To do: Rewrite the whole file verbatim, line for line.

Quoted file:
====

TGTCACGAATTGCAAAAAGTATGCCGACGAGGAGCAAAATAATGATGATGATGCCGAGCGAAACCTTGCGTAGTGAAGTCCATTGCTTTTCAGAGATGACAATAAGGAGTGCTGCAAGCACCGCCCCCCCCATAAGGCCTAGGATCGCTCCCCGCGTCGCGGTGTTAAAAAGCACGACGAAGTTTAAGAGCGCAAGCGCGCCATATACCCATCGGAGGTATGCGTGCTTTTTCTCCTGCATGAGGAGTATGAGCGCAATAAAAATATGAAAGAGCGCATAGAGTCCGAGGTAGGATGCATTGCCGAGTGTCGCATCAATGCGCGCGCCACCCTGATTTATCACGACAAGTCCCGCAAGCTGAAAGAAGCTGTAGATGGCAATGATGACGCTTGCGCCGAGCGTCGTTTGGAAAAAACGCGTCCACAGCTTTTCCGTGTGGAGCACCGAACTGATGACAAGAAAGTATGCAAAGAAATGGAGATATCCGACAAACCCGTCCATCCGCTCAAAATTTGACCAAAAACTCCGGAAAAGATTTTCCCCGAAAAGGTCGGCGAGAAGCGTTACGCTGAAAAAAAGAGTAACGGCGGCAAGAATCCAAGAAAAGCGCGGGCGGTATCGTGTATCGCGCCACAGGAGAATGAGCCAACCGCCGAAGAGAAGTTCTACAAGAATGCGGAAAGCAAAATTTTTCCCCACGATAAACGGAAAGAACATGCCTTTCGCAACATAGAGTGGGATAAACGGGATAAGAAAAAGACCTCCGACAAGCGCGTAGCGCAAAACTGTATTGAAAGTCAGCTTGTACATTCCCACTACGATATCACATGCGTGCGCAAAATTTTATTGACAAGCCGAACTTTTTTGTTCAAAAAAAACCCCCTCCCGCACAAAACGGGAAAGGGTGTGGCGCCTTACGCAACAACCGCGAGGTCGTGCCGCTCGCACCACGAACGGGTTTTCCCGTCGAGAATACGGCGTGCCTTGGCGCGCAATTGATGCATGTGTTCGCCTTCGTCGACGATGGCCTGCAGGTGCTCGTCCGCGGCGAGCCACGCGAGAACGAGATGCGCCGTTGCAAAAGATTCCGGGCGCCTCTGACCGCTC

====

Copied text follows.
TGTCACGAATTGCAAAAAGTATGCCGACGAGGAGCAAAATAATGATGATGATGCCGAGCGAAACCTTGCGTAGTGAAGTCCATTGCTTTTCAGAGATGACAATAAGGAGTGCTGCAAGCACCGCCCCCCCCATAAGGCCTAGGATCGCTCCCCGCGTCGCGGTGTTAAAAAGCACGACGAAGTTTAAGAGCGCAAGCGCGCCATATACCCATCGGAGGTATGCGTGCTTTTTCTCCTGCATGAGGAGTATGAGCGCAATAAAAATATGAAAGAGCGCATAGAGTCCGAGGTAGGATGCATTGCCGAGTGTCGCATCAATGCGCGCGCCACCCTGATTTATCACGACAAGTCCCGCAAGCTGAAAGAAGCTGTAGATGGCAATGATGACGCTTGCGCCGAGCGTCGTTTGGAAAAAACGCGTCCACAGCTTTTCCGTGTGGAGCACCGAACTGATGACAAGAAAGTATGCAAAGAAATGGAGATATCCGACAAACCCGTCCATCCGCTCAAAATTTGACCAAAAACTCCGGAAAAGATTTTCCCCGAAAAGGTCGGCGAGAAGCGTTACGCTGAAAAAAAGAGTAACGGCGGCAAGAATCCAAGAAAAGCGCGGGCGGTATCGTGTATCGCGCCACAGGAGAATGAGCCAACCGCCGAAGAGAAGTTCTACAAGAATGCGGAAAGCAAAATTTTTCCCCACGATAAACGGAAAGAACATGCCTTTCGCAACATAGAGTGGGATAAACGGGATAAGAAAAAGACCTCCGACAAGCGCGTAGCGCAAAACTGTATTGAAAGTCAGCTTGTACATTCCCACTACGATATCACATGCGTGCGCAAAATTTTATTGACAAGCCGAACTTTTTTGTTCAAAAAAAACCCCCTCCCGCACAAAACGGGAAAGGGTGTGGCGCCTTACGCAACAACCGCGAGGTCGTGCCGCTCGCACCACGAACGGGTTTTCCCGTCGAGAATACGGCGTGCCTTGGCGCGCAATTGATGCATGTGTTCGCCTTCGTCGACGATGGCCTGCAGGTGCTCGTCCGCGGCGAGCCACGCGAGAACGAGATGCGCCGTTGCAAAAGATTCCGGGCGCCTCTGACCGCTC